I read the article about the Cuban diplomat (Cabañas) by Miriam Silva-Warren (“Cuba: Is it time to turn the page?” Views, Feb. 16).
I was born in Cuba, still have some family there, and I hope that this country opens up relations with Cuba again.
Sun City Center
How quickly they forget
Regarding “Bill could set dangerous precedent in medicine” (Letter of the Day, Feb. 24):
I find it very ironic that Allen Finkelstein, an osteopathic physician (DO), is so adamantly opposed to allowing advanced-practice registered nurses to practice to the full extent of their education and skills.
It has not been many years since DOs were viewed as lesser-trained medical providers in the eyes of allopaths (MDs), and faced significant barriers to full and independent licensure.
Our society’s view of the hierarchy of medical providers is actually a very recent one. Assumptions persist despite the fact that graduate education programs for physicians (MD and DO) and nurse practitioners have all evolved very rapidly, and continue to do so.
In the case of nursing education, this includes the development of a practice doctorate (DNP) for clinicians. DNP programs have been tremendously successful as many nurses have sought out a terminal degree program in clinical care delivery.
A useful response to the age-old question “What is the gold standard of education for patient care?” is “which type of patient care?”
This inquiry would help anyone who is truly interested in evaluating the merits of each of these career pathways.
Dr. Finkelstein, stop playing the “your degree is second rate” game. Look at the evidence. It’s right there in the patient outcomes.
Kim Curry, Ph.D, ARNP
Both professions needed
Nurse practitioners are outstanding at clinical research and providing care in rural communities where physicians would never set foot. However, physician assistants are better at relating to patients based not only on my experience but sociological research.
We need both professions because medical schools are terrible at producing family practitioners, particularly for under-served areas.
We should encourage nurses to keep up the good work in research and moving out of the city but oppose giving them greater powers.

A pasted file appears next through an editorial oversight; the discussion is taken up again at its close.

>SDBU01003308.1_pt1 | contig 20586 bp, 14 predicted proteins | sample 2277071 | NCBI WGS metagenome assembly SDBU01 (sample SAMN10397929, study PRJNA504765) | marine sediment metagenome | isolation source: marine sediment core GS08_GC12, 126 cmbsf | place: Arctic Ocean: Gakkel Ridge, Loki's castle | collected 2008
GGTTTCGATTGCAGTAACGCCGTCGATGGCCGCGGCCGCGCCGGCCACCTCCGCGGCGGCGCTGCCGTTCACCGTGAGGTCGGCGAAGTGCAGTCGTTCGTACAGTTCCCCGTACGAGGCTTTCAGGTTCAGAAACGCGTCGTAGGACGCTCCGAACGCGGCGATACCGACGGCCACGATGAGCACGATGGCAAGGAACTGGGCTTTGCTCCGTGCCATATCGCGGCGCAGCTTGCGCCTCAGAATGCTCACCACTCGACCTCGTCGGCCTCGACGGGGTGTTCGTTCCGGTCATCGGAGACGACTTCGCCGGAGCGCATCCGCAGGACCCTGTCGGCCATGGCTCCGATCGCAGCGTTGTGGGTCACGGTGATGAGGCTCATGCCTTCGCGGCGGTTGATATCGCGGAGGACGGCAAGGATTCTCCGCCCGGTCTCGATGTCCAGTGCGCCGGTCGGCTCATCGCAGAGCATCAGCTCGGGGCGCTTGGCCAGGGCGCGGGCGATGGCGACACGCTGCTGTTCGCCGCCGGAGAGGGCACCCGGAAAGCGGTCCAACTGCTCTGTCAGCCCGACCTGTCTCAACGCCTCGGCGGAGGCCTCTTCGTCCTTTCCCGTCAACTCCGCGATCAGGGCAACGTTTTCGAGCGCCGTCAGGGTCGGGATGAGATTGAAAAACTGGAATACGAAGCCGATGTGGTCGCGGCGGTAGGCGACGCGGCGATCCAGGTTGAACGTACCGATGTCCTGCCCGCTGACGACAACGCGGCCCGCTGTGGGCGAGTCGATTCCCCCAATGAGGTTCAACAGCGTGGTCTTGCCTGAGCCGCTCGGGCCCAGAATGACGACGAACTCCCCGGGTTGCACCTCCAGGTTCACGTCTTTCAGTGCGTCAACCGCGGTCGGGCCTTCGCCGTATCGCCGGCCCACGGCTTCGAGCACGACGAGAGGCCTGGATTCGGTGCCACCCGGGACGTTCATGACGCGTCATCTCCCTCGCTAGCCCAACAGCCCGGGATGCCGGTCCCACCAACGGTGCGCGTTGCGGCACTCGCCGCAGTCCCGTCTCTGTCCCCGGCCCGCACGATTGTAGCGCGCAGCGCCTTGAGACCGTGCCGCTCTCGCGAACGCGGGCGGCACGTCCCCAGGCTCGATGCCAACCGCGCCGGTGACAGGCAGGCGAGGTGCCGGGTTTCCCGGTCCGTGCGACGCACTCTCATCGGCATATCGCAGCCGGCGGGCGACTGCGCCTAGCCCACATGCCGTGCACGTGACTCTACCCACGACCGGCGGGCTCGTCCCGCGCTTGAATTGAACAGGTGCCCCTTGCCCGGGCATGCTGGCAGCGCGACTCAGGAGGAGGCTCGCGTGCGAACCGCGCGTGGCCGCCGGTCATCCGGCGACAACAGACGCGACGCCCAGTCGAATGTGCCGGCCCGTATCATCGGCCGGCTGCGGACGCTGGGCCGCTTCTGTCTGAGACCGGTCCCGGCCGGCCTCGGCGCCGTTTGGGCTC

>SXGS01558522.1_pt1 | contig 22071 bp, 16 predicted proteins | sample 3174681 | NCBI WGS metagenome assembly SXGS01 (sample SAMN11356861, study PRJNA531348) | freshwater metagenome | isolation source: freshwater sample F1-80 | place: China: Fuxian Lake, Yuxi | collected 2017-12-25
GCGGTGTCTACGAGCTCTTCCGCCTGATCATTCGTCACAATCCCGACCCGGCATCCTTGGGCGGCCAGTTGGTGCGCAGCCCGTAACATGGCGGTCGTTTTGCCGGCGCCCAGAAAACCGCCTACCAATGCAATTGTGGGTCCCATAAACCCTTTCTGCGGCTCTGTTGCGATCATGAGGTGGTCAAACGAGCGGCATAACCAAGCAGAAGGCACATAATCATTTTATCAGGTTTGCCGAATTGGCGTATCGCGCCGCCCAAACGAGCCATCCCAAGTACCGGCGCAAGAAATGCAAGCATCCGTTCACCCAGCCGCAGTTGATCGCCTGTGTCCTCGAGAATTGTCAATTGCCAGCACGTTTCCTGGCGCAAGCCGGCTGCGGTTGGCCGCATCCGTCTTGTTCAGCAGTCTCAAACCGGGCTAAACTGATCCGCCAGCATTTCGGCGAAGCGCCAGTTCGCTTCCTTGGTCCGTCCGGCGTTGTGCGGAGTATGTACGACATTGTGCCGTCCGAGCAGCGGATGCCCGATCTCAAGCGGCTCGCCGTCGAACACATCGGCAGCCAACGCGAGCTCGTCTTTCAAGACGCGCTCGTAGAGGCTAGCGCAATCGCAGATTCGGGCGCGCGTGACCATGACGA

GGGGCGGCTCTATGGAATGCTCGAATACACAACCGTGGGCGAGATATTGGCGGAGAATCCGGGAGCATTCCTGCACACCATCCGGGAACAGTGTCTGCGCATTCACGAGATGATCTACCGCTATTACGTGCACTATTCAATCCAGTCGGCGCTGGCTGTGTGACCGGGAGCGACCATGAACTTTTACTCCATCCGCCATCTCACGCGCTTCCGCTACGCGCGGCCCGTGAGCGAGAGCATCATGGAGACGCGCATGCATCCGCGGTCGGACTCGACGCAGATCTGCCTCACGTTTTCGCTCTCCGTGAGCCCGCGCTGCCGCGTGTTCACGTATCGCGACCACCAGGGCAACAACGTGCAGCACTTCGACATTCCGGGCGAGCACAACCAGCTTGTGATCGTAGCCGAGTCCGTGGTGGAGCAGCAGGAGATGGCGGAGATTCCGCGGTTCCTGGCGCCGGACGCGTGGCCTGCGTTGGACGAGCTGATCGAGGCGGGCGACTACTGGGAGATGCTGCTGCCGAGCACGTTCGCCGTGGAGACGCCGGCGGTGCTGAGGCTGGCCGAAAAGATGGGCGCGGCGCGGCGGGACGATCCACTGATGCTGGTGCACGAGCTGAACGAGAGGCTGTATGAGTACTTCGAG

A third basic rule
On Feb. 22 you printed an excellent letter, “Gun control” (Your Views), by Walter Repak of Spring Hill. Repak explained two of the primary rules in handling any gun: Treat every gun as if it is loaded, and never point the muzzle at anything you are not prepared to destroy (kill).
But he failed to mention the third basic rule of controlling a gun, and that is: Never put your finger on the trigger of any gun until you have decided, for any reason, to fire that weapon.
There are other practices that also need to be followed when handling any weapon, but follow these three basic rules, and there will be no events when “the gun went off accidentally.”
Lester E. Scates
Let big boys do it
In 1996, Hillary Rodham Clinton published “It Takes a Village: And Other Lessons Children Teach Us.” And as for the recent Channelside ruling, it took a lone federal judge to negatively dictate the immediate growth of a key developing section of a rapidly growing downtown Tampa.
As Clinton presented her vision for the children of America, so does the Tampa Port Authority realize the much bigger picture in its quest to control not only the land but the facility as well. When the stakes are as high as they are for the ultimate success of Channelside and downtown, I believe wholeheartedly that a terrible decision was made. The two young local developers who have literally thrown a legal wrench into this project should be commended for their tenacity; however, they need to back off and let the big boys do this one.
The only logical way this now-beleaguered shopping and entertainment complex will ever survive and succeed in the future is to allow it to be completely rebuilt, remarketed and redeveloped by seasoned and very deep-pocketed professionals who have a world-class vision to create a downtown showpiece that will be utilized by all who reside in and visit our great city.
Regarding the possible legalization of marijuana for medical use in Florida, there are a few questions I have.
Will physicians need to take a course on the ordering of marijuana?
Is it three deep puffs once a day or one deep puff three times a day?
Are doctors aware of the strength of weed and know the appropriate amount to order? Will it be available in pharmacies, or will there be a drug domain somewhere?
Most importantly, will it be covered by the patient’s insurance?
Also, I wonder how it will be monitored.
Only those who are sick and in need of it supposedly will get it; but somehow I see many other people getting it as well.
Just wondering …
Peggy Ann Wright